While holding a nervous rabbit relatively quiet, the dissertations were nervously expounded with eye-to-eye contact between the speaker and the judge. Even with distractions from the rabbit, the crowd, and their anxiety, each participant did well. After each presentation the judge asked a question that tested the participants overall knowledge about rabbits.

Overall, the arena where the participants discussed the wares of their hares was relatively quiet. In my opinion this meant extra pressure on the show person because their every move and word was under scrutiny.

After the show they received their plaques and ribbons to well-deserved applause.

On the other screen I watched the hogs do their thing, which was the polar opposite of the rabbit show. Grunting and squealing the hogs were herded into the arena. Cleared of the serenity of the rabbit show, the hogs turned it into their own personal place of pandemonium.

The object: Each participator steered their overloaded with poundage creature past the judge. To direct these devoid-of-manners-flat-nosed creations the guides used fiber glass batons.

The picture: An undersized pathfinder led their oversized hog past the judge with the hog between them and the judge. This was so the judge had an unobstructed view of the hog. He called the process a “ham sandwich” because there were two humans on the outside and the hog in the middle.

More interesting was the way they simply tapped the hog with the baton to get it to respond. If the hog stuck its snout into the dirt, the guide would tap the hog under its chin to get it to lift its head. To get it to turn right, or left, the guide would tap it on the respective shoulder.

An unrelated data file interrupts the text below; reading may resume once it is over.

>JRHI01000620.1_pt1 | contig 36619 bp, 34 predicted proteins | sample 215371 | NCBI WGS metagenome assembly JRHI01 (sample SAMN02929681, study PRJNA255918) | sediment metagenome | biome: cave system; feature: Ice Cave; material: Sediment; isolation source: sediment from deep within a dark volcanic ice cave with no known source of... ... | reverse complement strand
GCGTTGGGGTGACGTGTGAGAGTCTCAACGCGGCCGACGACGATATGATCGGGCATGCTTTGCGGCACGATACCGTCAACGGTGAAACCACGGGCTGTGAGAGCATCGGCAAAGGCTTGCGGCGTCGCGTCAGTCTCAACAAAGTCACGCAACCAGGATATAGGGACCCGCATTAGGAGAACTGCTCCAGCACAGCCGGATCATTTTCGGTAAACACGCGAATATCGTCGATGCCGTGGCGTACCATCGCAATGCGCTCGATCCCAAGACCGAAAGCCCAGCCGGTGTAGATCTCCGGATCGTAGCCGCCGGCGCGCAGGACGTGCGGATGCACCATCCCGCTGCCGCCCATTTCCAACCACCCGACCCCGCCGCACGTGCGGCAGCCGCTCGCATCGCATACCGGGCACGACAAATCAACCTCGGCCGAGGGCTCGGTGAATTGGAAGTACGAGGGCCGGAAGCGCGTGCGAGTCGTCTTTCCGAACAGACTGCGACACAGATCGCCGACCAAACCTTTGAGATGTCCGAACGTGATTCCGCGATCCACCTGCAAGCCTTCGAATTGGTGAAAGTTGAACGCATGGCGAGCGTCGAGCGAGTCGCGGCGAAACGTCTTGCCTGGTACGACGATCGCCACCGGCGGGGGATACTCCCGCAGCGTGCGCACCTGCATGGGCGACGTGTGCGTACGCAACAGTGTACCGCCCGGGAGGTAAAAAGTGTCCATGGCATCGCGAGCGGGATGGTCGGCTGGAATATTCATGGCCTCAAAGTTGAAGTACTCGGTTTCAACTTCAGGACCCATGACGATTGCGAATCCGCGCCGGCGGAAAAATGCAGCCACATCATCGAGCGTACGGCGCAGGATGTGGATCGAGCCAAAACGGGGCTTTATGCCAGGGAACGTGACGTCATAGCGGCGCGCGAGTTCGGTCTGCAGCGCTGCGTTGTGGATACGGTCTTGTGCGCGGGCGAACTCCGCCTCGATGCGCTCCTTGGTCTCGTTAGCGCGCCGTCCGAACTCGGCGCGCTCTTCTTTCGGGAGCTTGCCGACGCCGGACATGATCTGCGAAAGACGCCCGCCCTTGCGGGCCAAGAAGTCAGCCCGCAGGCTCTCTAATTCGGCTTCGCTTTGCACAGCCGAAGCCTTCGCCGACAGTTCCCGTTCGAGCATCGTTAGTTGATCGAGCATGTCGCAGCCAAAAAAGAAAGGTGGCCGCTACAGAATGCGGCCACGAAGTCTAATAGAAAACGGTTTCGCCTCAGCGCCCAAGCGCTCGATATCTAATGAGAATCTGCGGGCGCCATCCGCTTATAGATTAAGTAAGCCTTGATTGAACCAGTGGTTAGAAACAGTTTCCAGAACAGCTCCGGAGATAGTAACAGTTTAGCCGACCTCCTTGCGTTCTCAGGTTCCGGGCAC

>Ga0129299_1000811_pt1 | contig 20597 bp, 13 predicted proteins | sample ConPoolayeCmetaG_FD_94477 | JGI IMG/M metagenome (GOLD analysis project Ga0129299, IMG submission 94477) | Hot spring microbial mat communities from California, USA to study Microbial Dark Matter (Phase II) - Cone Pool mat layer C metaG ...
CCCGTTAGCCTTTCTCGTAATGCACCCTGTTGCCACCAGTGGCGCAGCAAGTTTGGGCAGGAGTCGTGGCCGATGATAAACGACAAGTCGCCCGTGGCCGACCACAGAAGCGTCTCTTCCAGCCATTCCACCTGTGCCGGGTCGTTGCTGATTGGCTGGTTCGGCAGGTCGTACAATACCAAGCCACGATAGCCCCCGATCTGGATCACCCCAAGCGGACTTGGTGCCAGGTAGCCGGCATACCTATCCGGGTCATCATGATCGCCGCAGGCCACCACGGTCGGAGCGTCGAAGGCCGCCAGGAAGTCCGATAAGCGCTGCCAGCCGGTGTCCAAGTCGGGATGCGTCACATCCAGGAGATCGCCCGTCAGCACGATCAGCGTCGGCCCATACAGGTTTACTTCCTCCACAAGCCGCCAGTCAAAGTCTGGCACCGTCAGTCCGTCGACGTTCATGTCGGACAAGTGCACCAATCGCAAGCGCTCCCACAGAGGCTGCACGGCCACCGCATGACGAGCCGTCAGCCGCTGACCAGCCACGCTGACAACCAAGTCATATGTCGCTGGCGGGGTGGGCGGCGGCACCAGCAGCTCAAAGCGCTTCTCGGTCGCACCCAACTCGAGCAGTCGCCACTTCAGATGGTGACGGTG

If the hog stopped they’d tap it on its buttocks.

I stared in wonder as this process worked, not always with precision but it worked. I fantasized a young trainer one-on-one with his or hers hog in a pen somewhere in the country. I’m sure the trainer had a flip-chart to show the hog how to respond. After the presentation and tryout, the trainer and hog would have a question and answer session to make sure both understood the script.

They were ready for the fair.

As an important passing point of interest, adult males were in the arena with the hogs and kids for a protective presence should one or two of the hogs get ornery. The young hog attendants were never left on their own.

The hog display ended with the awarding of plaques and ribbons.

Two aspects of the rabbit and hog show impressed me: First, for the rabbit show, is the time involved memorizing presentations, and, for the hog show, finding a comfort level of walking next to a cantankerous hog.

The second, regardless of individual success, the majority of the kids will return next year with hearts again full of positive expectations.

They learn that rewards are related to the amount of excrement they step in and clean, and clean again, from their shoes.

Congrats to all and thank you for displaying your handiwork. The pleasure was mine and I look forward to seeing most of you again next year.


 




   


Saturday, July 9, 2016

The Senior Olympics visit Chimney Rock Villa


The value of an Olympic-style event is in the eye of the beholder. It may be the National Junior Olympics, the Summer or Winter Olympics, the Special Olympics, or Bayard’s own Senior Olympics at the Villa…

After a few days to digest the Fourth of July barbecue, consumed under the protective shade of the shelter outside the Villa, last Friday the residents were ripe and ready for the serious fun that is the Senior Olympics.

In designated areas, inside and outside the Villa, contestants found events that tested their athletic prowess.

Inside, like a bookend, on one end of the room contestants found a miniature bowling lane with an air-filled bowling ball and human pinsetters. On the other end, like another bookend, wickedly competitive contests of bean bag toss ensued. Haphazardly tossing a bean bag in any direction would not suffice. The destination for the bean bag was a mat on the floor with specific landing spots marked with points from one to four.

Who’d rack up the highest score?